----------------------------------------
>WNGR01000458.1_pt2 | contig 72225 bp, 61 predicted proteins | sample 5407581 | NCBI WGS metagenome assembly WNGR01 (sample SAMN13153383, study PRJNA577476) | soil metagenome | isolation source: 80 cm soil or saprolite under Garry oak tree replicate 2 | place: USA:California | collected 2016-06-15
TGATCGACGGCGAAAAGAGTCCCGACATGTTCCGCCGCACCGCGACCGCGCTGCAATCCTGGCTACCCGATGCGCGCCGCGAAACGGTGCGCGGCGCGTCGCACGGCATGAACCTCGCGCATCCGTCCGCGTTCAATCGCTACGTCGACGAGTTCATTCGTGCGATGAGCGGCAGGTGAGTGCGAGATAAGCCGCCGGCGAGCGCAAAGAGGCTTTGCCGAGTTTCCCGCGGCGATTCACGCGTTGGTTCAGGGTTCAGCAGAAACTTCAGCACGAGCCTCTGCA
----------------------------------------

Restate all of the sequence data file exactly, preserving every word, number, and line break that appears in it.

>WNGR01000458.1_pt2 | contig 72225 bp, 61 predicted proteins | sample 5407581 | NCBI WGS metagenome assembly WNGR01 (sample SAMN13153383, study PRJNA577476) | soil metagenome | isolation source: 80 cm soil or saprolite under Garry oak tree replicate 2 | place: USA:California | collected 2016-06-15
TGATCGACGGCGAAAAGAGTCCCGACATGTTCCGCCGCACCGCGACCGCGCTGCAATCCTGGCTACCCGATGCGCGCCGCGAAACGGTGCGCGGCGCGTCGCACGGCATGAACCTCGCGCATCCGTCCGCGTTCAATCGCTACGTCGACGAGTTCATTCGTGCGATGAGCGGCAGGTGAGTGCGAGATAAGCCGCCGGCGAGCGCAAAGAGGCTTTGCCGAGTTTCCCGCGGCGATTCACGCGTTGGTTCAGGGTTCAGCAGAAACTTCAGCACGAGCCTCTGCA